An article in the National Geographic here talks of the dangers of dog licks.

On the other hand, this NYT article states that dog owners tend to live longer and healthier than non-pet owners.

Is it dangerous to get licked frequently by a pet dog? Is it really necessary to wash your hands every time after touching a pet (as the CDC recommends) to forestall potential danger?

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    Can you quote the specific claim that you want evaluated? Right now, I don't totally understand what this question is asking. The National Geographic article starts with a specific example of a woman who was infected by a bacterium that apparently is commonly found in dog saliva, but not commonly found on humans. It says that she had burned her foot and the dog licked the wound. Dec 11, 2018 at 5:30
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    As far as I can see, the article doesn't say that it is "dangerous" for most people to get licked by a pet dog: it says " dogs and their full-face slobber-fests [are] usually not harmful — as long as your immune system is strong and you don’t have any wounds on your face or mouth that would let bacteria into your bloodstream." Based on that, I don't see a contradiction between the Nat Geo article and the NYT article. Dec 11, 2018 at 5:30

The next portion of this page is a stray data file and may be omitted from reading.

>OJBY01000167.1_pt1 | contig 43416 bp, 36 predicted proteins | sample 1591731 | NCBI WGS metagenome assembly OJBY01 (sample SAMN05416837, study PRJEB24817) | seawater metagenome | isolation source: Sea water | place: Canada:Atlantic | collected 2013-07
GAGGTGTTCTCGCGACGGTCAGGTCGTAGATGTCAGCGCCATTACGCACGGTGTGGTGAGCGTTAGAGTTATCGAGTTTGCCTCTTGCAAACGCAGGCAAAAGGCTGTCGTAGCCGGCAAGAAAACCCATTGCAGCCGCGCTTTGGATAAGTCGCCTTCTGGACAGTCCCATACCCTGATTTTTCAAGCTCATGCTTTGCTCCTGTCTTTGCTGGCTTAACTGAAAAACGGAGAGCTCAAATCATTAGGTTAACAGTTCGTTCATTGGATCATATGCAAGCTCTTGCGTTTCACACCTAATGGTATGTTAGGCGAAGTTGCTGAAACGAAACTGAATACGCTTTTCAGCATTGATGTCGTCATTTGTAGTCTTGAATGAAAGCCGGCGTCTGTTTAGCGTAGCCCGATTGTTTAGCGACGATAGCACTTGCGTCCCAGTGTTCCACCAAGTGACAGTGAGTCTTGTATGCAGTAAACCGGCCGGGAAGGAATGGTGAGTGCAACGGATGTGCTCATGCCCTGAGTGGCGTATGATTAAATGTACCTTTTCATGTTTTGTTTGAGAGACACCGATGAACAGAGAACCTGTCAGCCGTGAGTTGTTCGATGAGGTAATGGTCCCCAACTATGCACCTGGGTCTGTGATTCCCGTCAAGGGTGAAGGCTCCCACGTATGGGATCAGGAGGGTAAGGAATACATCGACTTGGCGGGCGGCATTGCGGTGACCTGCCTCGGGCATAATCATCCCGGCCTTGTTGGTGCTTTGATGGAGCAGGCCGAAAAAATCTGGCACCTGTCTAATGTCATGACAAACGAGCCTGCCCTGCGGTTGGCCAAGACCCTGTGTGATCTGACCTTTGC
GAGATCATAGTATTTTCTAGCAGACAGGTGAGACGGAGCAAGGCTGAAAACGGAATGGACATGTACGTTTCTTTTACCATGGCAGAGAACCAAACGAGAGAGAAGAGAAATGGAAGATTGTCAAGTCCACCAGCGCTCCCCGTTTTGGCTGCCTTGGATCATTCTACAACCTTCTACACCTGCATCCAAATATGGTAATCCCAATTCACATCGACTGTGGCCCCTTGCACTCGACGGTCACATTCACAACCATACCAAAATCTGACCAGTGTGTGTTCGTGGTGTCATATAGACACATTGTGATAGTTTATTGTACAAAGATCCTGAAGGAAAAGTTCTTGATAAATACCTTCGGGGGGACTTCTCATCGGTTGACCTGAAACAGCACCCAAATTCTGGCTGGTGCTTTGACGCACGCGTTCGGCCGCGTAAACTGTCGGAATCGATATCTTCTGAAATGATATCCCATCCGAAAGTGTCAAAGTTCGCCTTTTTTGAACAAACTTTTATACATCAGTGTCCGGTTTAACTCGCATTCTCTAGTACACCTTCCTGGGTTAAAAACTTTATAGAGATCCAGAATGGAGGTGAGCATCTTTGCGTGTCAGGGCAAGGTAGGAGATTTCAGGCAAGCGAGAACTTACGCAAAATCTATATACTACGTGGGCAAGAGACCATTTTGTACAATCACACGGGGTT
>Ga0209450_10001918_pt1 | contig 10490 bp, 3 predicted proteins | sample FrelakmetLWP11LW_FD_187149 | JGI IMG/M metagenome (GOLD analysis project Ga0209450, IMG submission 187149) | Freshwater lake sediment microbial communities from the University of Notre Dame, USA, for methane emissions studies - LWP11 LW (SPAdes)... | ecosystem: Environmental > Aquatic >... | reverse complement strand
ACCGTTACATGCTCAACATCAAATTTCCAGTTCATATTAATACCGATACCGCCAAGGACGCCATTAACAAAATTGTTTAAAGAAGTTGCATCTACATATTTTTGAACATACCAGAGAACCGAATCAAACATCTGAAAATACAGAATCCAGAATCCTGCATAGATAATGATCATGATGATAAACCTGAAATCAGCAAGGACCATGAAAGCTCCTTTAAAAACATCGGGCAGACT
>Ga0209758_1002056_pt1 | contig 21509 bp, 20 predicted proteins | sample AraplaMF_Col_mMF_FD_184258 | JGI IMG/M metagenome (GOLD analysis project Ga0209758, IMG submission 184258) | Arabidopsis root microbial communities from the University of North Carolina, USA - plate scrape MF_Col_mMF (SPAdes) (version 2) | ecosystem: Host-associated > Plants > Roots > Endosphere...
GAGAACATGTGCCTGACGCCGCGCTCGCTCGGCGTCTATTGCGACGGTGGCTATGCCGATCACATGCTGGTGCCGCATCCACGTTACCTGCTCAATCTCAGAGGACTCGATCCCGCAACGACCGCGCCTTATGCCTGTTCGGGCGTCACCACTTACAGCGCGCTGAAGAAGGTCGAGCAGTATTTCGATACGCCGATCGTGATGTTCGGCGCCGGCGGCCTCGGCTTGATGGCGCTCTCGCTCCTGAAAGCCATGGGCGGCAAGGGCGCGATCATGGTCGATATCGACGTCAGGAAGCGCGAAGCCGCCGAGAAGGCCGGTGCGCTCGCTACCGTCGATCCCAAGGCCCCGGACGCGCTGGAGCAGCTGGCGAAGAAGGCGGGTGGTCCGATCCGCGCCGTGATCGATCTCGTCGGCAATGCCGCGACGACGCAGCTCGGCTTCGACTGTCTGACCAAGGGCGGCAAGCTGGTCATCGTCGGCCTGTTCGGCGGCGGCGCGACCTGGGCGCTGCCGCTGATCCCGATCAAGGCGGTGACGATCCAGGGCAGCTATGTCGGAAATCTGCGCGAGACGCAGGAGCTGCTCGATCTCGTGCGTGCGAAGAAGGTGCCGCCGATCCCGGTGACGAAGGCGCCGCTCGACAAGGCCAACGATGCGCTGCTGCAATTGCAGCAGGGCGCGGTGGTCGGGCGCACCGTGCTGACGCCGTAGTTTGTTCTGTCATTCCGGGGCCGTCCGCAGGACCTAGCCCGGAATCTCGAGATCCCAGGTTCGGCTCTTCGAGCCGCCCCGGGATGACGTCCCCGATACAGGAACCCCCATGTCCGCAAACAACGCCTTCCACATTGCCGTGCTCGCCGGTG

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    The CDC recommendation has a clear theoretical basis--hand-washing is a method that is generally used to control exposure to pathogens. Are you trying to find out if the CDC recommendations are based on any empirical studies about a potential relationship between handwashing frequency and the health of dog-owners? Dec 11, 2018 at 5:34
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    @sumelic I don't see a contradiction between the Nat Geo article and the NYT article Especially not since the NG one is about measurable bacterial infection and the NYT one is about vague statistical (not causal) correlations.
    – user22865
    Dec 11, 2018 at 9:41
  • Welcome to Skeptics! The claim here is unclear.
    – Oddthinking
    Dec 11, 2018 at 12:53


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